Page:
DOT Project Manager Julio Palleiro said the change was made at the request of the Church of the Annunciation, whose front entrance faces the would-be plaza. The church initially OK’d the car-free space, but came back to DOT after last month’s presentation. “They made a very strong case about elderly folks that need to get up to the front door here, and by having them over here that will add an extra 30 or 40 feet, which is significant for elderly people,” Palleiro said.

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Donovan Richards Wants Safer Conditions at Deadly Rosedale Intersection

Motorists injure dozens of people a year at the Queens intersection where a driver killed 16-year-old Alexa Smith. Image: DOT Vision Zero View

Motorists injure dozens of people a year at the intersection of Conduit Avenue and Francis Lewis Boulevard, where a driver killed 16-year-old Alexa Smith. Image: DOT Vision Zero View

City Council Member Donovan Richards wants DOT to put speed cameras at the Rosedale intersection where a hit-and-run driver killed a teenage girl earlier this month — a request the city may not be able to fulfill due to restrictions imposed by Albany. Richards also urged DOT to make physical improvements to protect people from speeding drivers.

Donovan Richards

Donovan Richards

Alexa Smith, 16, was crossing Conduit Avenue at Francis Lewis Boulevard in the crosswalk just after midnight on February 11 when she was hit by the driver of a vehicle believed to be a dollar van. Her killer did not stop to summon help or render aid. Smith was pronounced dead at Jamaica Hospital.

South Conduit Avenue is a high-speed road slicing through RosedaleThe speed limit on the avenue is 40 miles per hour where it crosses Francis Lewis Boulevard. Drivers injure dozens of people every year at the triangle formed by Conduit Avenue, Francis Lewis Boulevard, and 243rd Street, according to DOT crash data.

Locals interviewed after Smith’s death told the press that reckless drivers make crossing the street a life-and-death proposition, a point repeated by Richards at a press event last Friday.

From the Times-Ledger:

Richards said he would call on the Department of Transportation to add speed cameras at the intersection, which would have helped identify the perpetrator of the accident. He said additional pedestrian safety measures have also been suggested to ensure that residents will no longer have to risk their lives to cross this busy intersection.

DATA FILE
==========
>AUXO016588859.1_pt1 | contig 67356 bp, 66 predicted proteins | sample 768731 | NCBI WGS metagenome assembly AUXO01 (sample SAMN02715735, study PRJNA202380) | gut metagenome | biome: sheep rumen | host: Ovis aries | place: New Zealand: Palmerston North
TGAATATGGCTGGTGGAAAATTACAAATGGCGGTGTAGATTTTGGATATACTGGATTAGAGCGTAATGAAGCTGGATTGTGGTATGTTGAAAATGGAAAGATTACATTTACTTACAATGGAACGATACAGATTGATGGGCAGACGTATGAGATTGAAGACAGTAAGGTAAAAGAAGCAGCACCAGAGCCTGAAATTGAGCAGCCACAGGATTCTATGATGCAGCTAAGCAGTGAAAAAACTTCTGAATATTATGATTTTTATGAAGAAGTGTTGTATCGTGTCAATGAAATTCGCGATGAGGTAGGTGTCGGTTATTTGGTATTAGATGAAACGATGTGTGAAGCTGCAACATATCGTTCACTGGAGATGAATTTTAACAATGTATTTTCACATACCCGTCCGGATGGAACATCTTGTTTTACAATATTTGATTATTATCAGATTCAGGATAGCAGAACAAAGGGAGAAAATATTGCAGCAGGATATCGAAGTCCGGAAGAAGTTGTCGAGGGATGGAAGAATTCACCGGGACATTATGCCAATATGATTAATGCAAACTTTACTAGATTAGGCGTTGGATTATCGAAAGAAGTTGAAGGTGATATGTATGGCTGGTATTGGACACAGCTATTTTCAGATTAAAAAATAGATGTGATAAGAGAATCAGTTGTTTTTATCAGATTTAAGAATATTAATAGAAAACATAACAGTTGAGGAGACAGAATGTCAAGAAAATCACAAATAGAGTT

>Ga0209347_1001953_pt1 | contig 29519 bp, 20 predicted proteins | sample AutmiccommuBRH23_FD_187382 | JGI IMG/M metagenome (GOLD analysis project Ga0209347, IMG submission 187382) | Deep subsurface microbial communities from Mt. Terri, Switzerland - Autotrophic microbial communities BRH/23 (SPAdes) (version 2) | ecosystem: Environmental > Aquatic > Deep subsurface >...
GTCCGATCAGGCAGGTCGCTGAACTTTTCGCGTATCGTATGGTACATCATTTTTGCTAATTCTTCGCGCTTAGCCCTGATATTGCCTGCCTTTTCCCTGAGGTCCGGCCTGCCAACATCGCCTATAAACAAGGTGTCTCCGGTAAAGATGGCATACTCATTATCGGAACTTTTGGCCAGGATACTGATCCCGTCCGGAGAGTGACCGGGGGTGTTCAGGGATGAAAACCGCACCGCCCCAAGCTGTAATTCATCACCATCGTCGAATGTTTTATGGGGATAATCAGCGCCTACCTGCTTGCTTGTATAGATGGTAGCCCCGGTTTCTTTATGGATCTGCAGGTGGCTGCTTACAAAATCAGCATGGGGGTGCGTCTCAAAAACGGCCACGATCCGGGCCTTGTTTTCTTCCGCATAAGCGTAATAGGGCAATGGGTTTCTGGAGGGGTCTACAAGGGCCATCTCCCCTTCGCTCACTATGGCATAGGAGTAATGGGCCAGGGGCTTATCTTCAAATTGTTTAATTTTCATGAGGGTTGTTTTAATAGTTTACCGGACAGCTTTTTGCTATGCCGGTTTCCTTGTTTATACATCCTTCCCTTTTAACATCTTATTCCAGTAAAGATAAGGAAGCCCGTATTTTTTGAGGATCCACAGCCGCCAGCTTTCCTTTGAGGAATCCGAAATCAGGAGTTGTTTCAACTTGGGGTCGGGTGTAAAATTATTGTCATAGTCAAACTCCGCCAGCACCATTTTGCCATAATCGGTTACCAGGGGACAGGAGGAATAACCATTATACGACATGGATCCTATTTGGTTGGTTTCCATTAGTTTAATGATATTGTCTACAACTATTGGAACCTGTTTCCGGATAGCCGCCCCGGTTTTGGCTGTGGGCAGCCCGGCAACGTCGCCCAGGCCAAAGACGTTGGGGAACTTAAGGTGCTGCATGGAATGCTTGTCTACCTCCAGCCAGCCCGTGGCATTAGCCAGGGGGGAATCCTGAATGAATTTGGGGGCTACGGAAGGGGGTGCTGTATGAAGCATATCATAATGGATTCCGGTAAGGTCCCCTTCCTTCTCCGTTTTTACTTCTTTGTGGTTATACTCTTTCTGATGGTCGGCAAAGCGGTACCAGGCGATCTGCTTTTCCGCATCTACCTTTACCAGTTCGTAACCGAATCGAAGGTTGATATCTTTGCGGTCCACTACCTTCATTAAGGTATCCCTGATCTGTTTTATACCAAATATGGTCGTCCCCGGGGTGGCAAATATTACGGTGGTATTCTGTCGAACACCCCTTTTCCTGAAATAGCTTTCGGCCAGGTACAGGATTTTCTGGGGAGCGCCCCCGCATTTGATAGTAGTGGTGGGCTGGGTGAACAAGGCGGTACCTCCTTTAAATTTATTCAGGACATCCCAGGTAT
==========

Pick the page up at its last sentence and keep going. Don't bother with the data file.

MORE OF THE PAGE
“As Vision Zero spreads a wider net of pedestrian safety across the city, we also need the Department of Transportation to look at dangerous intersections such as right here at Sunrise and Francis Lewis,” said Richards.

“This is why we need speed cameras to slow drivers down and to hold them accountable for when they break the law. We also need the DOT to look at pedestrian-focused crossing signals that will ensure that they can cross the street without having to worry about frantic drivers trying to beat the light,” he said.

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Eyes on the Street: DIY School Zone Traffic-Calming in Corona

Photos: Clarence Eckerson Jr.

Photos: Clarence Eckerson Jr.

Today Transportation Alternatives staff and members of Families for Safe Streets are in Albany, asking legislators to allow NYC to install speed enforcement cameras near every school in the city. This example of a crossing guard’s efforts to defend school kids in Queens, courtesy of Streetfilms’ Clarence Eckerson Jr., is another good illustration of why the state should lift arbitrary enforcement restrictions.

Last week Clarence and son Clarence Eckerson III came upon a DIY neckdown at 104th Street and 41st Avenue, outside P.S. 16 in Corona. Says Clarence:

The crossing guard [pictured] had set up four cones to slow traffic — essentially setting up a temporary gateway treatment on this street! Two cones on either side, narrowing the crossing distance for young people and all other pedestrians.